Skies across the area at the midday hour are mostly clear for a good part of the area, with a little more cloud cover along the Alabama/Mississippi state line and down into southwest Alabama. No rain on the radar at this point as well, but as you have been hearing for the past 5 days, that will not be the case for tomorrow. At this moment (12:19 PM), temperatures are currently in the mid 60s to the mid 70s across North/Central Alabama. The warm spot is currently Eufaula at 74 degrees, while the cool spot is Fort Payne at 64 degrees.
For the rest of the afternoon, skies will become mostly cloudy, as the clouds that are over Mississippi will move into the state ahead of surface low and trailing cold front. It will be quite breezy at times as well, with winds out of the south to southeast at 10-15 MPH. Afternoon highs will make it into the low to mid 70s for the northern half of Central Alabama, with mid to upper 70s for the southern half. I believe we all should be dry through the evening hours tonight, but the latest run of the HRRR model is showing a few spotty showers may develop over the western parts of the area. Overnight lows will be in the mid 50s to the lower 60s across North/Central Alabama.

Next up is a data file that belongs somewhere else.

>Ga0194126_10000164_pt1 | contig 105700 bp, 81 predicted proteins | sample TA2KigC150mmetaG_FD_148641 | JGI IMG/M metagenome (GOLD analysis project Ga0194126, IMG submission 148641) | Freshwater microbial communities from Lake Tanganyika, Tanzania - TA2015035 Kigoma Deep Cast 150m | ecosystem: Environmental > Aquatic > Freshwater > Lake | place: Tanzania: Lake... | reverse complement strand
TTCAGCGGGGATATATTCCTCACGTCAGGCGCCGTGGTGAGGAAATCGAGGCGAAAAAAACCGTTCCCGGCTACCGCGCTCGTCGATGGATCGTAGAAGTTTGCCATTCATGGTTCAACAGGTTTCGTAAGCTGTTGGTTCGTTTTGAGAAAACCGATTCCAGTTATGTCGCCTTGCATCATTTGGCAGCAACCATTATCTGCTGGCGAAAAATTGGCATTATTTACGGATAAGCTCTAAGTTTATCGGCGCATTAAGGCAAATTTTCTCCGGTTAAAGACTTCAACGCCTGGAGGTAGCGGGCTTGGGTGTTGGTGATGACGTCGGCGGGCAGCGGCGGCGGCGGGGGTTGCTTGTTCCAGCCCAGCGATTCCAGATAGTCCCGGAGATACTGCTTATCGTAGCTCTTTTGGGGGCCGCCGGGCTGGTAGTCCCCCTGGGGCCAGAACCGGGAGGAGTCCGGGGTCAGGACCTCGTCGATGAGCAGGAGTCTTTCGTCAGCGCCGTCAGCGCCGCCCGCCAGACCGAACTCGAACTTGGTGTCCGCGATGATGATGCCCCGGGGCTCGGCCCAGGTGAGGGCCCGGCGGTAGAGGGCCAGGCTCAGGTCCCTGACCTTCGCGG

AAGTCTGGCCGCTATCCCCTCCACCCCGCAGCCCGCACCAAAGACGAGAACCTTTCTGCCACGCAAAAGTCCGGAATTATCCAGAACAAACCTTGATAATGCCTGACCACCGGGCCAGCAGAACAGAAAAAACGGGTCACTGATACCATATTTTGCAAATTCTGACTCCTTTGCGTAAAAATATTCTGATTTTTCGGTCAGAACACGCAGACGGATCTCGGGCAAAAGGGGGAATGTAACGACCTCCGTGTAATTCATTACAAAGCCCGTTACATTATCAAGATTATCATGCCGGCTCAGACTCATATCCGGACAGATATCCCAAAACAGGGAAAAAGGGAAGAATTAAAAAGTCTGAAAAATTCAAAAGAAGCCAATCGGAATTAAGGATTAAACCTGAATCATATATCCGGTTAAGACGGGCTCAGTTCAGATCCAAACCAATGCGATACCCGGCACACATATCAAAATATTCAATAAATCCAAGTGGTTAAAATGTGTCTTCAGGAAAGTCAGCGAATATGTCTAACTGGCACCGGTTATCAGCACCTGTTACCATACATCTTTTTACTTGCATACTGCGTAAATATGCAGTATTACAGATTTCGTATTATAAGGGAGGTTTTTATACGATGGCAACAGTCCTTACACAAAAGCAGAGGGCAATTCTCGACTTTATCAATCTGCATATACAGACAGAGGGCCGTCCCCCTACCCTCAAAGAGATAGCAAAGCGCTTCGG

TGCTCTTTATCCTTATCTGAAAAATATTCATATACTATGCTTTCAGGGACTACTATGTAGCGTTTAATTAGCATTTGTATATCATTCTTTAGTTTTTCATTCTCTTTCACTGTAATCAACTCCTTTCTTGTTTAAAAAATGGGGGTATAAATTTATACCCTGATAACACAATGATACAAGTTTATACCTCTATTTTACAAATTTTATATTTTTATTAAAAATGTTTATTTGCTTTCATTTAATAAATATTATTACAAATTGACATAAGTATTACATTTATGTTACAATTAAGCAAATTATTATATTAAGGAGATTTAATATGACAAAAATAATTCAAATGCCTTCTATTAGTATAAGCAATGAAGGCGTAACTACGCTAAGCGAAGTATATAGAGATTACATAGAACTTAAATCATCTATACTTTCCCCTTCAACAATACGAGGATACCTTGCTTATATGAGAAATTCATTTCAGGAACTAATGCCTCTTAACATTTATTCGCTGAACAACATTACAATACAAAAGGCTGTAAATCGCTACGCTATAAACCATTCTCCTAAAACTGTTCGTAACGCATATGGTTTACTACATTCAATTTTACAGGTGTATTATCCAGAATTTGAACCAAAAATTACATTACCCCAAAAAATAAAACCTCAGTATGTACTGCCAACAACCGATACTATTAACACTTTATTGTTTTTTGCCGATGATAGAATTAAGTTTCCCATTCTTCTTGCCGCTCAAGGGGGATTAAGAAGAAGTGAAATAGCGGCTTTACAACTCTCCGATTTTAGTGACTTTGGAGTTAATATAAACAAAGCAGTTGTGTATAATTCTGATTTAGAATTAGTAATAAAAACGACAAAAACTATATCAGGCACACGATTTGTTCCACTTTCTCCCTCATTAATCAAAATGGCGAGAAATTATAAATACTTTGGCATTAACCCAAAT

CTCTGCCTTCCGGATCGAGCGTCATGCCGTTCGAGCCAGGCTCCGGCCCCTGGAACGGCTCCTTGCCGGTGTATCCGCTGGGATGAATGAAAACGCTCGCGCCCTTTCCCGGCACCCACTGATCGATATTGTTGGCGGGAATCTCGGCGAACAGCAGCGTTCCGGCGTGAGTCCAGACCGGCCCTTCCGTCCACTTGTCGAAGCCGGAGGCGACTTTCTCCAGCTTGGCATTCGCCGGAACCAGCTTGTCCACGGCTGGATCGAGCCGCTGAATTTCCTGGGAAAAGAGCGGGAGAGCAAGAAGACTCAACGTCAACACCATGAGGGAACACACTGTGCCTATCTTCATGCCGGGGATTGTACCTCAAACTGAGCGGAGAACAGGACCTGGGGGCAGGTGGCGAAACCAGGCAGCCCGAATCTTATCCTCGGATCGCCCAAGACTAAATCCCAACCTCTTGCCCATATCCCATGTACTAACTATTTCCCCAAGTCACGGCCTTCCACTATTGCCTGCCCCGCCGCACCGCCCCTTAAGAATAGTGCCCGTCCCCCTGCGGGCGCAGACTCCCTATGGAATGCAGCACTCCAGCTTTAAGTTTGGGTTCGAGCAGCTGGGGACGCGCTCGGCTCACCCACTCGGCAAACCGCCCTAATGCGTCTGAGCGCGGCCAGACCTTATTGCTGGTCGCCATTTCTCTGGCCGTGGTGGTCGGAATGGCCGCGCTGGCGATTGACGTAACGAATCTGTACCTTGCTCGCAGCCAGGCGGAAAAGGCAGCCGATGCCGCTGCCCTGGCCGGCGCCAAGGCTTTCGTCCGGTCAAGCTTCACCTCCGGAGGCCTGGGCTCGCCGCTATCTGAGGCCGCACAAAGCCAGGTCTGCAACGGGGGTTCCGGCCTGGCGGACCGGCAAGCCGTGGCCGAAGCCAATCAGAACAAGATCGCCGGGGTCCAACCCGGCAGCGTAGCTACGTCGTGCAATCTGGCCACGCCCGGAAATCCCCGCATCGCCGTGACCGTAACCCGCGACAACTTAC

Tomorrow will be a pretty active day, as a surface low will be making its way near St. Louis, making Alabama have a moist and unstable air mass. The SPC continues to have the western half of the state in the slight risk for severe storms, with a marginal risk to the east. Looking at the latest model runs, we could have a few showers and thunderstorms develop for the morning, but the main threat for severe storms still appears to be from noon until 9:00 PM Saturday night. Now it will not rain all day tomorrow, but any storms that do pass through the area could be strong.
Main threat still appears to be from damaging straight-line thunderstorm winds, as well as the threat for some large hail. The highest shear values will be displaced from the higher instability values, keeping the tornado threat very low, but not zero. Rainfall totals should be in the neighborhood of 1/2 to 1 inch across the area, so flooding should not be an issue. Afternoon highs will be in the 70s across the area.
Just a brief look ahead into the upcoming week, we may actually have two more shots at strong to severe storms. The first as of now appears to be on Monday, as CAPE values are expected to reach 1000-2000 J/kg with steep lapse rates. Good news is that low-level shear rates are marginal so the tornado threat looks low, but damaging straight-line winds and hail will be possible with this system.
The next system will move across the state on Thursday, but it is too early to be specific on exactly what to expect at this point. This is just a great reminder that we are in the active point of our spring severe weather season, so these kind of events are pretty common for this time of the year.